How do you store....???

Discussion in 'Incubating & Hatching Eggs' started by sniper338, Dec 23, 2013.

  1. sniper338

    sniper338 Chillin' With My Peeps

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    How do you store your hatching eggs to save them up a few days in order to put em all in the bator at one time?

    I know they gotta stay cooler.... but... how exactly are you doing it.... the refrigerator seems too cold....
     
  2. sourland

    sourland Broody Magician Premium Member

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    Way back before anyone told me any different, I stored eggs in an earthen basement - temps around 65/70 F and humidity 50 % plus. Stored in trays filled with wood chips, turned daily, stored for up to 21 days + and had great % hatches. The 21 day + allowed me to clean and disinfect the only incubator that I had. I still feel that stored properly, non shipped eggs, can remain viable far beyond presently recommended holding periods.
     
  3. sniper338

    sniper338 Chillin' With My Peeps

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    So...... what did you do different now?
     
  4. sourland

    sourland Broody Magician Premium Member

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    It's been a long time since I have done any incubating, but I would simply try to duplicate those conditions. My cellar (no longer earthen) stays at around 65 F during the summer with a humidity 60% or better unless I run the dehumidifiers. I would probably replace the pine shavings/wood chips with ground corn cob, turn daily, and hold eggs long enough to have my desired 'clutch'. Shipped eggs are an entirely different story.
     
  5. sniper338

    sniper338 Chillin' With My Peeps

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    Ok
     
  6. Egghead_Jr

    Egghead_Jr Overrun With Chickens

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    I keep mine right on the counter in dinning room. The warmest my house gets in winter is 66F. I store them in egg cartons fat side up and turn twice a day. Tilt with a block under one side then the other. I've good hatch rate and store up to two weeks.
     
    Last edited: Dec 23, 2013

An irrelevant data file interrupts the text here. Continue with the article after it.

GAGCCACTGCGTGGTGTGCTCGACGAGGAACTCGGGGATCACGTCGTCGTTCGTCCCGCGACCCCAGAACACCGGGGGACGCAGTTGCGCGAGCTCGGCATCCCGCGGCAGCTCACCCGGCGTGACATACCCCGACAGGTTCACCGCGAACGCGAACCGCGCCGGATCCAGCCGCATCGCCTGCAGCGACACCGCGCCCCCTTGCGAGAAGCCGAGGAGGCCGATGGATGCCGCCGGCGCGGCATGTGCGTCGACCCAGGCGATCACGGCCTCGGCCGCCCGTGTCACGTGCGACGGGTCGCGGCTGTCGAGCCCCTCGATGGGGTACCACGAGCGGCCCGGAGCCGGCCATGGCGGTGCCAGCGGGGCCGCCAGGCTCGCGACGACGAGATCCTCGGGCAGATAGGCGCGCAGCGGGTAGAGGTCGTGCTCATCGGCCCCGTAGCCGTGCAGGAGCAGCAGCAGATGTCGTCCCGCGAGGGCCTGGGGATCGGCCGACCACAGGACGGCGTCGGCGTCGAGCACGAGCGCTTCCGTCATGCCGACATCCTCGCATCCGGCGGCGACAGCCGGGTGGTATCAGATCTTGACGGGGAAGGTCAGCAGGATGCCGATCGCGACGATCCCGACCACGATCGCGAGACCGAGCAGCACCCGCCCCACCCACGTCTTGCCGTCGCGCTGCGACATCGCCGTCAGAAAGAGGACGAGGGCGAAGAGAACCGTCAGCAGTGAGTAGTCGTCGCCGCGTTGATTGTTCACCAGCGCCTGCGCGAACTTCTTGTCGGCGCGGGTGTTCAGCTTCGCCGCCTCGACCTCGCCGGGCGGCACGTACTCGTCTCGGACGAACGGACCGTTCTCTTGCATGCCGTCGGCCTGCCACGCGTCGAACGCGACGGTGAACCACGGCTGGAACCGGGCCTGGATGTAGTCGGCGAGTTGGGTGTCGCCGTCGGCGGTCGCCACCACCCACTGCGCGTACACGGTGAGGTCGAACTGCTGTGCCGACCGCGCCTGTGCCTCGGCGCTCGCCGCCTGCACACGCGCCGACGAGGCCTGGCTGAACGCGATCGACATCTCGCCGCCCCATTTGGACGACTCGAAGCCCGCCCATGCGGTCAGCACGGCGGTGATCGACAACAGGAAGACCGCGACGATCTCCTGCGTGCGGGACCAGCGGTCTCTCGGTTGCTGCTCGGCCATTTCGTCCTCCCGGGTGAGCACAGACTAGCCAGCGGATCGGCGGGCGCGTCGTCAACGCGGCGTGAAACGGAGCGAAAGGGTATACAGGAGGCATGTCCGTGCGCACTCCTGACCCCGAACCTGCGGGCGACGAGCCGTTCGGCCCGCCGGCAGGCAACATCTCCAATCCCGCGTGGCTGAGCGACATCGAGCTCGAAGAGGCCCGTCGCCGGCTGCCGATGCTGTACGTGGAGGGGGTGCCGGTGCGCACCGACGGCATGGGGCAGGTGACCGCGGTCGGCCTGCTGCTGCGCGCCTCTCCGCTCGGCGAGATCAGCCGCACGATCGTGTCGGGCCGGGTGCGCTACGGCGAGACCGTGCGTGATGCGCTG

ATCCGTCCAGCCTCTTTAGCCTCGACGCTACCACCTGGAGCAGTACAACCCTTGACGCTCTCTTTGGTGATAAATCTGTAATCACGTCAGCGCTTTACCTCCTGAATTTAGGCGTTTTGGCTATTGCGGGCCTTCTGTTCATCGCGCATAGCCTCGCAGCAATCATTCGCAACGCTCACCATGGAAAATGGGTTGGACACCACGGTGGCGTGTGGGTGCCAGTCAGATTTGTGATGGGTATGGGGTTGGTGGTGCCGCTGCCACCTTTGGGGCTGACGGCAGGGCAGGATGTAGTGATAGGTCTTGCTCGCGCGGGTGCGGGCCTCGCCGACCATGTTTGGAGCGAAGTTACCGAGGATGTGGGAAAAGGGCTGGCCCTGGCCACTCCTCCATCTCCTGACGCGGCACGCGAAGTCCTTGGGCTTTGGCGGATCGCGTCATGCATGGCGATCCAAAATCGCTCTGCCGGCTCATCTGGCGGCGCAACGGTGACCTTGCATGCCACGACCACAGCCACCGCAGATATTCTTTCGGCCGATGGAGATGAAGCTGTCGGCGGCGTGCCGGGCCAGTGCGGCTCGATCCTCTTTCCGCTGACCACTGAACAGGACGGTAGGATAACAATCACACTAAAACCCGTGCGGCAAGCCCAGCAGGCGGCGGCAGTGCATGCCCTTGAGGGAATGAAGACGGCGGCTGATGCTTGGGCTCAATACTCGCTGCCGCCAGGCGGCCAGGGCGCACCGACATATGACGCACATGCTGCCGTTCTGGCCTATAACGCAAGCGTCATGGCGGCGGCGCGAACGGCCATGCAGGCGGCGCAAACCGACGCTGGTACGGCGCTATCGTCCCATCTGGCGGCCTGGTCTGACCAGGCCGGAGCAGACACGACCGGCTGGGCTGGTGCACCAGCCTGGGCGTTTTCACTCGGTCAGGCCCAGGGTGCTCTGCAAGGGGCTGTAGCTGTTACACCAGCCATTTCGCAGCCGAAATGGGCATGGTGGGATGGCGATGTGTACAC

7. sniper338

    sniper338 Chillin' With My Peeps

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    Sounds easy enough!
     
  8. sniper338

    sniper338 Chillin' With My Peeps

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    I'm trying it out and we will see how it works out... I put the eggs I am storing to hatch in the incubator on the egg turner so they get turned automatically, put a little water in there to keep a little humidity.... then just leaving the incubator off and in a cooler dark room. temp is staying in the 60's in there far as I can tell.... see how it works... only thing I am worried about it any kind of bacteria starting up... but we will see. the eggs didnt sit in the cages for more than a hour at most before I got them out. They were really clean... hopefully the birds settle down and I can get more eggs today. They are all laying in the evening..
     
  9. Ridgerunner

    Ridgerunner Chicken Obsessed

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    Something to remember about these recommendations is that they are guidelines, not necessarily harsh rigid laws of nature. Their intent is to help improve your odds of getting a good hatch. There are no guarantees that you will get a great hatch if you follow them nor any guarantees of total failure if you violate one a bit. There is usually a pretty wide tolerance between the ideal perfect condition and the conditions that will still give you pretty darn good results. Just do the best you can and don’t obsess over it. I assure you a hen laying an egg a day to make a clutch to incubate doesn’t worry about it and she will probably outperform any of us.

    I keep mine in the automatic egg turner in a spare bedroom on top of a dresser, out of direct sunlight and where the vent does not blow on them. They are out of the way in there and the temperatures are pretty stable. Another guideline not often mentioned is to try to not have a lot of temperature fluctuation. Temperature fluctuation is supposed to be hard on the embryo in the egg, but I’ve never seen a hen laying eggs to eventually hatch worry about that.

    A lot of these guidelines come from the commercial hatching industry where they might hatch 1,000,000 chicks a week every week of the year. A very small change in the hatching percent can make a big difference with that many eggs at stake. A 1% change means 10,000 chicks a week or ever a half million chicks a year. I’m just using 1% because it makes the math easy. The further you are away from the guidelines and the longer you are away from them, the more effect it might have, but as I said for a lot of these things the effect is pretty minor. I’ll never notice the difference with as few eggs as I hatch a year. So don’t totally ignore the guidelines, just do the best you reasonably can and you should do OK.
     

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